In the Core Organic Plus project, FertilCrop, the focus is on weeds as indicators of changes in soil conditions. It is useful to know how certain management changes suppress or change the abundance of weeds.
Andreas Fliessbach from FiBL, Switzerland is the Coordinator of the FertilCrop project. He presented some project activities at the Core Organic Research Seminar in Bucharest in October 2016.
Andreas Fliessbach explains: "We found out, that a green manure crop is effectively suppressing weeds, but they appear again in the following crop, so we need more research into this.”
The project also uses a technique to look at weed seed decay. Project partners, who are running field trials on reduced soil tillage or green manure use, are placing litterbags filled with weed seeds in the soil in order to find out how many weeds are surviving over a certain time.
The project aims at providing tools to farmers that allow them to follow the development of soil quality on their own. Most farmers know the spade test and they use it to determine if the soil is ready for primary tillage. The spade test, however, offers many other soil characteristics that the farmer observe and monitor. Soil structure and plough pans, anaerobic zones and porosity and in particular, the form and distribution of roots are indicating if there are problems in the soil profile. See the new video on this topic. All of the activities help to give a better picture of the role of the soil quality. Farmers and other experts are evaluating the acceptance and usefulness of the provided tools by the use of conceptual models and prototyping of optimal farming systems.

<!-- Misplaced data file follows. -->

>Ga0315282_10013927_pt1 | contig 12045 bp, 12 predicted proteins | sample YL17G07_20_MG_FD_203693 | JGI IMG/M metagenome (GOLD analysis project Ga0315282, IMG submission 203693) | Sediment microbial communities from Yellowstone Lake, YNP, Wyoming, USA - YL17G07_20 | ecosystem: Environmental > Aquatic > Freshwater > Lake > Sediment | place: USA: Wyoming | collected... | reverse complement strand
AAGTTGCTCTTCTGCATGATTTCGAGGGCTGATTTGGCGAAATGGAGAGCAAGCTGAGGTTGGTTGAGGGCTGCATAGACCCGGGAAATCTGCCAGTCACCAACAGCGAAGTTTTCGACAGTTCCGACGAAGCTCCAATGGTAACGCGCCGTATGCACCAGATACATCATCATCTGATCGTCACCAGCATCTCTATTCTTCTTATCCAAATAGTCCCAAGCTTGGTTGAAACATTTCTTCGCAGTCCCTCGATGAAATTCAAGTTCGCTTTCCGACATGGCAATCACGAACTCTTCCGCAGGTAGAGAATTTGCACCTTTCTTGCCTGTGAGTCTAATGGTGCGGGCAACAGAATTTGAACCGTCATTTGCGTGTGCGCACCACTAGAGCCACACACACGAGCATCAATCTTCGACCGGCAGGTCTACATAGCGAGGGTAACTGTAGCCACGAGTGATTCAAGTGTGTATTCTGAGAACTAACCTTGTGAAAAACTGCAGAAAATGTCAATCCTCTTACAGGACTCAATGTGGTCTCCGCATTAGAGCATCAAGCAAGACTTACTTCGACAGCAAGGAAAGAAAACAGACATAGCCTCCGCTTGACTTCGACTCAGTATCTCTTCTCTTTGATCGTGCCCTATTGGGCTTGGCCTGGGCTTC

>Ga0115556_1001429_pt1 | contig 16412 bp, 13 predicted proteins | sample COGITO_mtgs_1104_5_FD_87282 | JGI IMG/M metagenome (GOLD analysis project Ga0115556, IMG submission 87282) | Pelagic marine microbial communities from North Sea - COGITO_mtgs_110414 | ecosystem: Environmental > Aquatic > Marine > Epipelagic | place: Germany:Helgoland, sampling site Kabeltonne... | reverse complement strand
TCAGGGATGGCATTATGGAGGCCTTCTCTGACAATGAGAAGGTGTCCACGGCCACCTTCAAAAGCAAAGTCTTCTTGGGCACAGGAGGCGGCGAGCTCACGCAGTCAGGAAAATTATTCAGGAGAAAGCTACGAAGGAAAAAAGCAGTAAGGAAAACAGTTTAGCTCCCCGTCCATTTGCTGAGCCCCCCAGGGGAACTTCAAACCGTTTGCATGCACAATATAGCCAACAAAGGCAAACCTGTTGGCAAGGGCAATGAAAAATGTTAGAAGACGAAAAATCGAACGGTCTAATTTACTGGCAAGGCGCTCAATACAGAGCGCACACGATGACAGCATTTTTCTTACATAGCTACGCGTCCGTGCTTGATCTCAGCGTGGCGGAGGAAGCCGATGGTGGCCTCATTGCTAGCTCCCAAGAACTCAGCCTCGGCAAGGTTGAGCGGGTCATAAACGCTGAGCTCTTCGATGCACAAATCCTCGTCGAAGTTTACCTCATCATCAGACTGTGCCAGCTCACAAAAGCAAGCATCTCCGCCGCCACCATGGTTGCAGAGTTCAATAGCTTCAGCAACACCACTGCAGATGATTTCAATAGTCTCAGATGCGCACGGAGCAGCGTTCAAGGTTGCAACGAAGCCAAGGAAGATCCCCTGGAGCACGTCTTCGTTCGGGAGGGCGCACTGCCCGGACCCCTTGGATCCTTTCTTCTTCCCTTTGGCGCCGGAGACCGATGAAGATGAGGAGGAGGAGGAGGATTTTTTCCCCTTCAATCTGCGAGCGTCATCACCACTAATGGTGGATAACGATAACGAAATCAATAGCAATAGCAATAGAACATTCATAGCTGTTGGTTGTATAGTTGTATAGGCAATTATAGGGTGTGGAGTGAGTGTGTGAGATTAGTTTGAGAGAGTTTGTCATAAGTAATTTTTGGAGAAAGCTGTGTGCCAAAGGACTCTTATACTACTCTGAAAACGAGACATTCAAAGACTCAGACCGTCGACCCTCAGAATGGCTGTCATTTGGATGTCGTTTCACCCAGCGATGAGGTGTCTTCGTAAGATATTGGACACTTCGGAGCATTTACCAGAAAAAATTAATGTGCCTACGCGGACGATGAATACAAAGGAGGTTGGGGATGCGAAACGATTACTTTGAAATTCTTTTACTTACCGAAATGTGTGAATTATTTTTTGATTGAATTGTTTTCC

Citizens’ science approach
Commercially available tea in nylon bags is used to follow the decomposition in soils. This connects to a work package within the project that focuses on soil biology. The teabag approach can be seen as a mini litterbag technique. The teabags are buried in soils of field trials. They contain green tea and Rooibos tea that are decomposing at different pace in the soil. The green tea, which consists of young green leaves, decomposes quickly, and Rooibos tea decomposes slowly. Researchers developed this simple idea and build on a citizens’ science approach (www.teatime4science.org) to draw a global map of decomposition.
Andreas Fliessbach explains: “The researchers want garden owners or farmers to apply this technique in order to learn about their soils but also take part in a global study, which is a great idea, since decomposition is an important ecosystem service.”
A part of the project relates to the dynamics of nitrogen, mainly focusing on the available literature. The researchers in this work package want to find out how to manage nitrogen in organic crop rotation in the best way. They also developed a technical note on how to use the number of nodules on the roots of leguminous plants to check nitrogen fixation. Simulation and prediction Other work packages in FertilCrop are simulating available datasets from field trials and once they found the appropriate parameters to simulate yield change or nitrous oxide emissions they can start predicting what may happen when soil management or the weather conditions are changing. This work will also result in the development of an applicable farmer tools to help in the decision making process on how much fertilizer the farmer has to apply in a given crop rotation.
Find more information on the FertilCrop project on www.fertilcrop.net.